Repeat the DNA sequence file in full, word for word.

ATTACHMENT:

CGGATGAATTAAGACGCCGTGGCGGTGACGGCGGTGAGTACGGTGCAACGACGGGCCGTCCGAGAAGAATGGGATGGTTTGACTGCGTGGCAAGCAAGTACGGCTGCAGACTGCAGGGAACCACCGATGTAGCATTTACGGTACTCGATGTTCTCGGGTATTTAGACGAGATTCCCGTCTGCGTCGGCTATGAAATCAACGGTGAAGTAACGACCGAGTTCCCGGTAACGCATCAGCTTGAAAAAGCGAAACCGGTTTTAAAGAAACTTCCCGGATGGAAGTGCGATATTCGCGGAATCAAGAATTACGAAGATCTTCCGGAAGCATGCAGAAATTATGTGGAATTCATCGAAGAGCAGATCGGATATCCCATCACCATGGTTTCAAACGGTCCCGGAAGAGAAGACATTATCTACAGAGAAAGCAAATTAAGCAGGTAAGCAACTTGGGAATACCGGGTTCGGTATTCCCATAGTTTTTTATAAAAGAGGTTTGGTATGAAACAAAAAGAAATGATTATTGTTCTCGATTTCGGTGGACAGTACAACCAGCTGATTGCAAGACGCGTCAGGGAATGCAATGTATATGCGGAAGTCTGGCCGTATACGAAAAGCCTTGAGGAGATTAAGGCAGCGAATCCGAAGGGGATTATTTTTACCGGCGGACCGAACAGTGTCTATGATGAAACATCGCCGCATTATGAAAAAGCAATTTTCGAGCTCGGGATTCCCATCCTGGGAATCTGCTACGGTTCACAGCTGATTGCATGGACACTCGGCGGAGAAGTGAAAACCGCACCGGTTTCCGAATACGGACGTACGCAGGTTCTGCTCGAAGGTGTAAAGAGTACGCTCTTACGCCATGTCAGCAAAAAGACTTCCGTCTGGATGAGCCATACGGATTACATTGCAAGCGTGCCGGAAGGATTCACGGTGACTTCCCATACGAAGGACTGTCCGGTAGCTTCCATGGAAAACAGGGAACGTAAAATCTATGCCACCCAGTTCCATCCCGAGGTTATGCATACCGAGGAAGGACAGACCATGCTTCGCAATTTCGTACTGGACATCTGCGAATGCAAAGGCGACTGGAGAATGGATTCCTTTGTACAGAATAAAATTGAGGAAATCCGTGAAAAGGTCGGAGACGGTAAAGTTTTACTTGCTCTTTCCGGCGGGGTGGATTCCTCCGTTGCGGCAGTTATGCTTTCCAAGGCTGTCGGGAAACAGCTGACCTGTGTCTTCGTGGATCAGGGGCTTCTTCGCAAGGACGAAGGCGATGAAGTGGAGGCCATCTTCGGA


CGGATGAATTAAGACGCCGTGGCGGTGACGGCGGTGAGTACGGTGCAACGACGGGCCGTCCGAGAAGAATGGGATGGTTTGACTGCGTGGCAAGCAAGTACGGCTGCAGACTGCAGGGAACCACCGATGTAGCATTTACGGTACTCGATGTTCTCGGGTATTTAGACGAGATTCCCGTCTGCGTCGGCTATGAAATCAACGGTGAAGTAACGACCGAGTTCCCGGTAACGCATCAGCTTGAAAAAGCGAAACCGGTTTTAAAGAAACTTCCCGGATGGAAGTGCGATATTCGCGGAATCAAGAATTACGAAGATCTTCCGGAAGCATGCAGAAATTATGTGGAATTCATCGAAGAGCAGATCGGATATCCCATCACCATGGTTTCAAACGGTCCCGGAAGAGAAGACATTATCTACAGAGAAAGCAAATTAAGCAGGTAAGCAACTTGGGAATACCGGGTTCGGTATTCCCATAGTTTTTTATAAAAGAGGTTTGGTATGAAACAAAAAGAAATGATTATTGTTCTCGATTTCGGTGGACAGTACAACCAGCTGATTGCAAGACGCGTCAGGGAATGCAATGTATATGCGGAAGTCTGGCCGTATACGAAAAGCCTTGAGGAGATTAAGGCAGCGAATCCGAAGGGGATTATTTTTACCGGCGGACCGAACAGTGTCTATGATGAAACATCGCCGCATTATGAAAAAGCAATTTTCGAGCTCGGGATTCCCATCCTGGGAATCTGCTACGGTTCACAGCTGATTGCATGGACACTCGGCGGAGAAGTGAAAACCGCACCGGTTTCCGAATACGGACGTACGCAGGTTCTGCTCGAAGGTGTAAAGAGTACGCTCTTACGCCATGTCAGCAAAAAGACTTCCGTCTGGATGAGCCATACGGATTACATTGCAAGCGTGCCGGAAGGATTCACGGTGACTTCCCATACGAAGGACTGTCCGGTAGCTTCCATGGAAAACAGGGAACGTAAAATCTATGCCACCCAGTTCCATCCCGAGGTTATGCATACCGAGGAAGGACAGACCATGCTTCGCAATTTCGTACTGGACATCTGCGAATGCAAAGGCGACTGGAGAATGGATTCCTTTGTACAGAATAAAATTGAGGAAATCCGTGAAAAGGTCGGAGACGGTAAAGTTTTACTTGCTCTTTCCGGCGGGGTGGATTCCTCCGTTGCGGCAGTTATGCTTTCCAAGGCTGTCGGGAAACAGCTGACCTGTGTCTTCGTGGATCAGGGGCTTCTTCGCAAGGACGAAGGCGATGAAGTGGAGGCCATCTTCGGA